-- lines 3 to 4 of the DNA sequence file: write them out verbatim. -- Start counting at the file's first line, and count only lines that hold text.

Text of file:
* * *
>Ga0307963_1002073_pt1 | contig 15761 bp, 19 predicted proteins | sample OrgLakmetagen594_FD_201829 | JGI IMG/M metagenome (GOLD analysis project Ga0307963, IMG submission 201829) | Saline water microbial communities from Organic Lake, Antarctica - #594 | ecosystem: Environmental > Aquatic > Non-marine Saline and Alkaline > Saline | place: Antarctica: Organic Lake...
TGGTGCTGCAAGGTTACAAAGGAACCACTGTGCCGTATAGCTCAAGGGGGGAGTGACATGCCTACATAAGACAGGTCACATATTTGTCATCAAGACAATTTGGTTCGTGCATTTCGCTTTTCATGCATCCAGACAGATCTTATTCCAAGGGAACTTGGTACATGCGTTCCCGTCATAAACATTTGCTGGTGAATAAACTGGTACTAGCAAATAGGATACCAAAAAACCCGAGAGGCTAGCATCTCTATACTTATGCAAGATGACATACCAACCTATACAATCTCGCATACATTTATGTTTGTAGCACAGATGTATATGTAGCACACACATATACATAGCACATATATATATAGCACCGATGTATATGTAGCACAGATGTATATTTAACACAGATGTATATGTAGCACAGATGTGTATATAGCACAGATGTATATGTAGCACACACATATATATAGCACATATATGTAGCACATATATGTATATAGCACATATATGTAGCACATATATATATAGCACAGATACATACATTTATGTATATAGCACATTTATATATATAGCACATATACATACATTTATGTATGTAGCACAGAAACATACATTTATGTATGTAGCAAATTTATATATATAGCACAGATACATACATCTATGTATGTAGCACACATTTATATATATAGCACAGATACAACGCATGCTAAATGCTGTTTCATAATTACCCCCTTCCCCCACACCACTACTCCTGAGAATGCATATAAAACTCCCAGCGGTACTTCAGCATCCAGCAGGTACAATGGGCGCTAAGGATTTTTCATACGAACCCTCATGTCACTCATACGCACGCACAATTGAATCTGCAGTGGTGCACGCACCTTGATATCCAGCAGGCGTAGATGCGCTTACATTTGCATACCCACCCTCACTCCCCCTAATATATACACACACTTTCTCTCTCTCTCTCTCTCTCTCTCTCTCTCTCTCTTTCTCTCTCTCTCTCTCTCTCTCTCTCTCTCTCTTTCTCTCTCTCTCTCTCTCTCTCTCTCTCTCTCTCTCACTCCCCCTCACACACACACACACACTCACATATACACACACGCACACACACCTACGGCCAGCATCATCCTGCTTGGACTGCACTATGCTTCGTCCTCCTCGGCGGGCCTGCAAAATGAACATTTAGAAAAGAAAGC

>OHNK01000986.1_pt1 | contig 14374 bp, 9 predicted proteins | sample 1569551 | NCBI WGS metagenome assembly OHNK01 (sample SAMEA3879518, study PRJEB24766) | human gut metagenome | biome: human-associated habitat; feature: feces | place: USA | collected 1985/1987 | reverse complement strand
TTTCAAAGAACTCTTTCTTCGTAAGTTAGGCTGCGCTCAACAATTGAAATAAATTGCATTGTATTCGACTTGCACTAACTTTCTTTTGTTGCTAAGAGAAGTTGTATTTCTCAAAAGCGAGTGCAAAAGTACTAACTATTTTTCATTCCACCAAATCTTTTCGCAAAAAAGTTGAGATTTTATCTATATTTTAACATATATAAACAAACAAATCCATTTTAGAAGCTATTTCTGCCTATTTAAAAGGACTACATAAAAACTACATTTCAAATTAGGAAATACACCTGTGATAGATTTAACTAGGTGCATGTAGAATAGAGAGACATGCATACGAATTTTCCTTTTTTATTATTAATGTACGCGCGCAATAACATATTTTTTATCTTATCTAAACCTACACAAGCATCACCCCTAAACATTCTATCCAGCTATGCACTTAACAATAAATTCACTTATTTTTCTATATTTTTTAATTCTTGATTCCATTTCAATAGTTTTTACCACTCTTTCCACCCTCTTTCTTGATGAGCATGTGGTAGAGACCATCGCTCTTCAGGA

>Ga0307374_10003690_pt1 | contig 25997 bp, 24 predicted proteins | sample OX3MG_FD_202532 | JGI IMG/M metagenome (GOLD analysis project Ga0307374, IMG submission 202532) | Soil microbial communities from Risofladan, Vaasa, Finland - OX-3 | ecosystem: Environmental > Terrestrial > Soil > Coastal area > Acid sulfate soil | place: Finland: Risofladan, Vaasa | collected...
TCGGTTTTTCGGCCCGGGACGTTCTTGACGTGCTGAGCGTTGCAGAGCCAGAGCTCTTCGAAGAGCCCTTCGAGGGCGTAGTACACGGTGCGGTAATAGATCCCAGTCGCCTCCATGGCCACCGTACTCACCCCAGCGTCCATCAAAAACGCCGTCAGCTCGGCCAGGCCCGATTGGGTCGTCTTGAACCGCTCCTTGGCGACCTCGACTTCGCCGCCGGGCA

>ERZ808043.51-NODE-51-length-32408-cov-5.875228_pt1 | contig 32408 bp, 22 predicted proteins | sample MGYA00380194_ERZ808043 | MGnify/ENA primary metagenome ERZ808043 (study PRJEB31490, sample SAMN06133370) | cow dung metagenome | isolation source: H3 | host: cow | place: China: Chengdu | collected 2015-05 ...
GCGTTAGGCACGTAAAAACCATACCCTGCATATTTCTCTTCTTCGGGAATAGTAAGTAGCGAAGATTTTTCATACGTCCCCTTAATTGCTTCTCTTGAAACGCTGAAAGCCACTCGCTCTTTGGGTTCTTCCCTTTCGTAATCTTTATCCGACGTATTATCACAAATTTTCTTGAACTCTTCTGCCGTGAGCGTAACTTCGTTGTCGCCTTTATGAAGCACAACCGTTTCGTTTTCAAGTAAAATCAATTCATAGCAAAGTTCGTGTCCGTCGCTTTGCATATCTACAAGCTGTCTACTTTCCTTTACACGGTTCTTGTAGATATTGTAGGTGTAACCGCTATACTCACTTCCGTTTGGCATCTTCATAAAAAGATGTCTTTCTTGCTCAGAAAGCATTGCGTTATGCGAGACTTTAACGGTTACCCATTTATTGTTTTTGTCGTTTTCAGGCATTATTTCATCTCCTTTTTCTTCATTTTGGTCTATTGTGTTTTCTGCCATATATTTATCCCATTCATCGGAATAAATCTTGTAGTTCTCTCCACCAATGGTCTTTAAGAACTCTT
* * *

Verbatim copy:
>OHNK01000986.1_pt1 | contig 14374 bp, 9 predicted proteins | sample 1569551 | NCBI WGS metagenome assembly OHNK01 (sample SAMEA3879518, study PRJEB24766) | human gut metagenome | biome: human-associated habitat; feature: feces | place: USA | collected 1985/1987 | reverse complement strand
TTTCAAAGAACTCTTTCTTCGTAAGTTAGGCTGCGCTCAACAATTGAAATAAATTGCATTGTATTCGACTTGCACTAACTTTCTTTTGTTGCTAAGAGAAGTTGTATTTCTCAAAAGCGAGTGCAAAAGTACTAACTATTTTTCATTCCACCAAATCTTTTCGCAAAAAAGTTGAGATTTTATCTATATTTTAACATATATAAACAAACAAATCCATTTTAGAAGCTATTTCTGCCTATTTAAAAGGACTACATAAAAACTACATTTCAAATTAGGAAATACACCTGTGATAGATTTAACTAGGTGCATGTAGAATAGAGAGACATGCATACGAATTTTCCTTTTTTATTATTAATGTACGCGCGCAATAACATATTTTTTATCTTATCTAAACCTACACAAGCATCACCCCTAAACATTCTATCCAGCTATGCACTTAACAATAAATTCACTTATTTTTCTATATTTTTTAATTCTTGATTCCATTTCAATAGTTTTTACCACTCTTTCCACCCTCTTTCTTGATGAGCATGTGGTAGAGACCATCGCTCTTCAGGA